Rho guanine nucleotide exchange factors (RhoGEFs) are signaling modules that activate Rho family small molecular weight guanosine triphosphatases (GTPases) (1, 2). These enzymes stabilize a nucleotide-free state of their cognate GTPases, thereby accelerating the process of nucleotide exchange. The C-terminal RhoGEF module of Trio (TrioC) regulates developmental and growth processes by influencing the actin cytoskeleton and gene transcription through activation of RhoA (3). TrioC and the related RhoGEF modules found in p63RhoGEF and KalirinC are downstream effectors of Gαq/11 and thereby give rise to a chain of phospholipase C–β–independent events upon activation of Gαq/11-coupled G protein–coupled receptors (46). In >80% of cases, a constitutively active mutation in Gαq/11 drives the progression of uveal melanoma (UM) in a Trio-dependent fashion (79).

The prototypic RhoGEF module is composed of a Dbl homology (DH) and pleckstrin homology (PH) domain tandem linked by a flexible helix of variable length (2, 10). The DH domain is responsible for binding the nucleotide-free state of substrate GTPases, whereas the PH domain plays various roles ranging from enhancement of GEF activity, such as in Dbl’s big sister (Dbs) and the N-terminal DH/PH module of Trio (TrioN), to suppression of GEF activity as in the TrioC subfamily. Regulation mediated by the PH domain is known to occur by one of several mechanisms, including protein-protein or lipid-protein interactions (1116).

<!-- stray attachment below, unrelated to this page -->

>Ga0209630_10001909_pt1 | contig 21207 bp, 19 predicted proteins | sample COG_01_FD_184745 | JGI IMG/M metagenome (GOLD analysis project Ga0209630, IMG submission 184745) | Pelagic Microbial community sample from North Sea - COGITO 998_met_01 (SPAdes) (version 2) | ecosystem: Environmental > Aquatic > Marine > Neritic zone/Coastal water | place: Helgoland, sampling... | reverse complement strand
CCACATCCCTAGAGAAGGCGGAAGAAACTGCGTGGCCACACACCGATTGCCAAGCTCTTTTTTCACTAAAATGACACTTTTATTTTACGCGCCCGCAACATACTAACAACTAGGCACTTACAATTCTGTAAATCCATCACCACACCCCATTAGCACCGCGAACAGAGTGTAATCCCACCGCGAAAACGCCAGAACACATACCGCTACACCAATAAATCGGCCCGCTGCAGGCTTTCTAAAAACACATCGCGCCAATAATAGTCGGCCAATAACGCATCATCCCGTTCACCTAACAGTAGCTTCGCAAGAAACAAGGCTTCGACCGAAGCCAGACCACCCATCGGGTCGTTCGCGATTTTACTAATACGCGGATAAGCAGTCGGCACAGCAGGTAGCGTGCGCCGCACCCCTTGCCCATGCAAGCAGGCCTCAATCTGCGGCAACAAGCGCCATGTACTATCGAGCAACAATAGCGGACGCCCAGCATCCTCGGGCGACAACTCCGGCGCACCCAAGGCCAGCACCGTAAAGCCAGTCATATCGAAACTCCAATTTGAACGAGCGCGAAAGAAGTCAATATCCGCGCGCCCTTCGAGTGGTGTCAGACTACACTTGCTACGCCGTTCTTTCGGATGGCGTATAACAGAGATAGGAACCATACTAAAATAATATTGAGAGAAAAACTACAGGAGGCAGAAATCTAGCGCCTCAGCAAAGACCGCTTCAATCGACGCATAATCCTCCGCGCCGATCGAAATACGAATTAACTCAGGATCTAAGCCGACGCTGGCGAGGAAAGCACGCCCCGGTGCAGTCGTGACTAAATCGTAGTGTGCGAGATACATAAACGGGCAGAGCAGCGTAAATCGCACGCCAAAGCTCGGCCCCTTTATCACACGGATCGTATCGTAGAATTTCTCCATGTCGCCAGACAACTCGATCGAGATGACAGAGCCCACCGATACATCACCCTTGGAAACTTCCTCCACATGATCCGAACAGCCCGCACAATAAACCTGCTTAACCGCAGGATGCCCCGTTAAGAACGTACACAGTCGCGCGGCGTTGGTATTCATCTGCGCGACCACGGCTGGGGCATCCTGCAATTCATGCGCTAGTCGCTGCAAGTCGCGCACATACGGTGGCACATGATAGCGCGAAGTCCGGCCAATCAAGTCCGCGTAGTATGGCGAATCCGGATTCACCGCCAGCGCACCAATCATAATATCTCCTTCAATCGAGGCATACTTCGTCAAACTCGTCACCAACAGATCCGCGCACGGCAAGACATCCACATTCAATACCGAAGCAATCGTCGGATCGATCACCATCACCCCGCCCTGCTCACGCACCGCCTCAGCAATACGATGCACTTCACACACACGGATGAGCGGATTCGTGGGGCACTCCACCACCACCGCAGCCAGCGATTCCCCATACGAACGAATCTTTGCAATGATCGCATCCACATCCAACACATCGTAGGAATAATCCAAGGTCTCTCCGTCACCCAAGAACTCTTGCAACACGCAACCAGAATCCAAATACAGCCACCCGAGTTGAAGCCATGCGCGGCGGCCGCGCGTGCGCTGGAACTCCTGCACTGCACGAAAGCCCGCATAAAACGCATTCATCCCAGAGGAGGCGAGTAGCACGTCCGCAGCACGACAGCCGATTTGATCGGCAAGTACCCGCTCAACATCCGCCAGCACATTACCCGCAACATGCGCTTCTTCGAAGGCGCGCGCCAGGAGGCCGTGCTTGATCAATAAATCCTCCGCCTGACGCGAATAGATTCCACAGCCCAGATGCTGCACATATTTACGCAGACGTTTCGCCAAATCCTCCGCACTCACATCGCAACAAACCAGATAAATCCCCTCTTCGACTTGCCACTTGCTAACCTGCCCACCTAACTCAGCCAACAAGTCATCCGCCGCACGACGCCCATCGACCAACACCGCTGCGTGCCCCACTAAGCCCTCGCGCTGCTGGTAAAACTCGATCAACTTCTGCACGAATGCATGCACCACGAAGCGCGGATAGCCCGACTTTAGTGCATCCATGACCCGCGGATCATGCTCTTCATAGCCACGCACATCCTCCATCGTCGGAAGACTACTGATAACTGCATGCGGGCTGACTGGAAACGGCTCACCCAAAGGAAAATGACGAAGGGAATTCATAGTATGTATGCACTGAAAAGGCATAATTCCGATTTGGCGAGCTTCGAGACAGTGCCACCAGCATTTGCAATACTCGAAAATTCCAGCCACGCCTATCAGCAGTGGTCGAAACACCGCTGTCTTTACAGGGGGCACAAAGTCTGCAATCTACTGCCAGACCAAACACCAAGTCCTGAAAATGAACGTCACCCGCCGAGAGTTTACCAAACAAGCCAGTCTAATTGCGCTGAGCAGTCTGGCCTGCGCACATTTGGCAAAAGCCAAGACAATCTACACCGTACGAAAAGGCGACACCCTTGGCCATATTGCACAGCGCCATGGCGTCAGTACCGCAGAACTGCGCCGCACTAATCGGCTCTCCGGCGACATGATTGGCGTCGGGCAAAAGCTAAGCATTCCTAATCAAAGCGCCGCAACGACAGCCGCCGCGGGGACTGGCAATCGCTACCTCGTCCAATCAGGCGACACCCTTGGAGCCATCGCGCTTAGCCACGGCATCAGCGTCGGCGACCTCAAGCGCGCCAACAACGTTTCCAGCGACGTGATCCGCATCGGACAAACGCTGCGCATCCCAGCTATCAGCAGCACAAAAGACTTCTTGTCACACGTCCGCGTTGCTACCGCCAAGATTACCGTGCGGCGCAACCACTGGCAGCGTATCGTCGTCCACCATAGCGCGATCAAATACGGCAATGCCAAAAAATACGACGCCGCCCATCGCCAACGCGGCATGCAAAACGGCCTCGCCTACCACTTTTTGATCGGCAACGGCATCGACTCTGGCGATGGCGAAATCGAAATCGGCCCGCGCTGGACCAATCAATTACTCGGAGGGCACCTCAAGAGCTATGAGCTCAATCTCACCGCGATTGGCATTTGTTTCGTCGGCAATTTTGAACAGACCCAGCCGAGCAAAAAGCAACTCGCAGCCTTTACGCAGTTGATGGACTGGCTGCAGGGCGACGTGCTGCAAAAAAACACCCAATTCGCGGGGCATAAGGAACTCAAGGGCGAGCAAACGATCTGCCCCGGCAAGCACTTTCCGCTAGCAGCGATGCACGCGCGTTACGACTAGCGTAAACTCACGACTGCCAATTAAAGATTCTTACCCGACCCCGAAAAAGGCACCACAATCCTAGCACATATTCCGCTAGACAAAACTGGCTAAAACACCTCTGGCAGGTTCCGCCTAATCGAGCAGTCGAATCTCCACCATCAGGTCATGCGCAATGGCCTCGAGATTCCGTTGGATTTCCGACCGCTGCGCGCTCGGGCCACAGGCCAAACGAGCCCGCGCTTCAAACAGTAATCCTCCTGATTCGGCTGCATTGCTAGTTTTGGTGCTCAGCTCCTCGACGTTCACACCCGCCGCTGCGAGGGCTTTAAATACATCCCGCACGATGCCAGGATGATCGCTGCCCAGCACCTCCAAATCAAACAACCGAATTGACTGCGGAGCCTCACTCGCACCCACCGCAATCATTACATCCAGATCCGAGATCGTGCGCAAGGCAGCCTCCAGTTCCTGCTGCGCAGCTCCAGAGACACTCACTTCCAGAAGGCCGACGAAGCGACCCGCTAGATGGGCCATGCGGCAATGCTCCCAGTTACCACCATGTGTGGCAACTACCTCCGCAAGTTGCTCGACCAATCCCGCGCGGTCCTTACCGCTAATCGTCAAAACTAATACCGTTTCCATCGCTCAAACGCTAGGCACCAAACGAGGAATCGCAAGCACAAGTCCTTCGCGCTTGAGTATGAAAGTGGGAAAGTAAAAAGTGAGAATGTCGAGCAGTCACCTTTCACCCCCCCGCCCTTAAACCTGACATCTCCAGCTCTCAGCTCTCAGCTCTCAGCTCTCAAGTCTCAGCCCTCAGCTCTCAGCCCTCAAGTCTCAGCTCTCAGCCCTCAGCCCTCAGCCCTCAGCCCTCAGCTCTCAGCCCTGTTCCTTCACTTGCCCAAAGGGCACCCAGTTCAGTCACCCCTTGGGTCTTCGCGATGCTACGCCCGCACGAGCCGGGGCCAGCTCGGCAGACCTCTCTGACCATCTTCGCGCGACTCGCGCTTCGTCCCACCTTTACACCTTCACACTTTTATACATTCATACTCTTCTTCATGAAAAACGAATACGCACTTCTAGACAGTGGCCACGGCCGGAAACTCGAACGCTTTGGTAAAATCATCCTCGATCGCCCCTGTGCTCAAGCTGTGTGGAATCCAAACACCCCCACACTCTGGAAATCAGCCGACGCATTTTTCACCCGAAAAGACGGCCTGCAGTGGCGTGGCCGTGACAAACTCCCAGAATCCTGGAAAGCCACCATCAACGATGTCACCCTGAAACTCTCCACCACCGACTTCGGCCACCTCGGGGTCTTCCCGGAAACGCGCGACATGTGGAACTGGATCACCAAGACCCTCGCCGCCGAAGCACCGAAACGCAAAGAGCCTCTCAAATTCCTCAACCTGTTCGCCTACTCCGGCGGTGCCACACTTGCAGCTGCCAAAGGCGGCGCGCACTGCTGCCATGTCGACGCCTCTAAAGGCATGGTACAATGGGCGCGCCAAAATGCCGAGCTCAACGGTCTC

Structural and functional studies of p63RhoGEF, a close homolog of TrioC, show that Gαq/11·GTP binds to both the DH and PH domains and thereby constrains the DH/PH module in a manner that optimizes the RhoA binding site. However, the structural basis for how the PH domain mediates autoinhibition in the TrioC subfamily remains unclear (6, 17). Such information would enable a better understanding of how Trio contributes to cancer progression and pave the way for future therapeutics that could stabilize the less active, basal form of TrioC. There are currently no effective approved therapies for the treatment of UM (18).

In this study, we used x-ray crystallography to show that the TrioC PH domain inhibits GEF activity by forming an interface with the DH domain that blocks the binding site for switch II of RhoA. Using biochemical assays, we have demonstrated the importance of residues unique to TrioC, as well as subfamily members p63RhoGEF and KalirinC, in the N-terminal α helix of the PH domain (αN) that contribute to the interface. Hydrogen-deuterium exchange mass spectrometry (HDX-MS) also supports a model wherein the RhoA binding site on the DH domain is occluded by the PH domain through contacts made by the observed DH-PH interface. Furthermore, we demonstrated that mutations found in the TrioC αN region in patients with cancer activate not only the TrioC fragment in GEF assays but also full-length Trio in human cells, allowing for sustained signaling through RhoA (1921).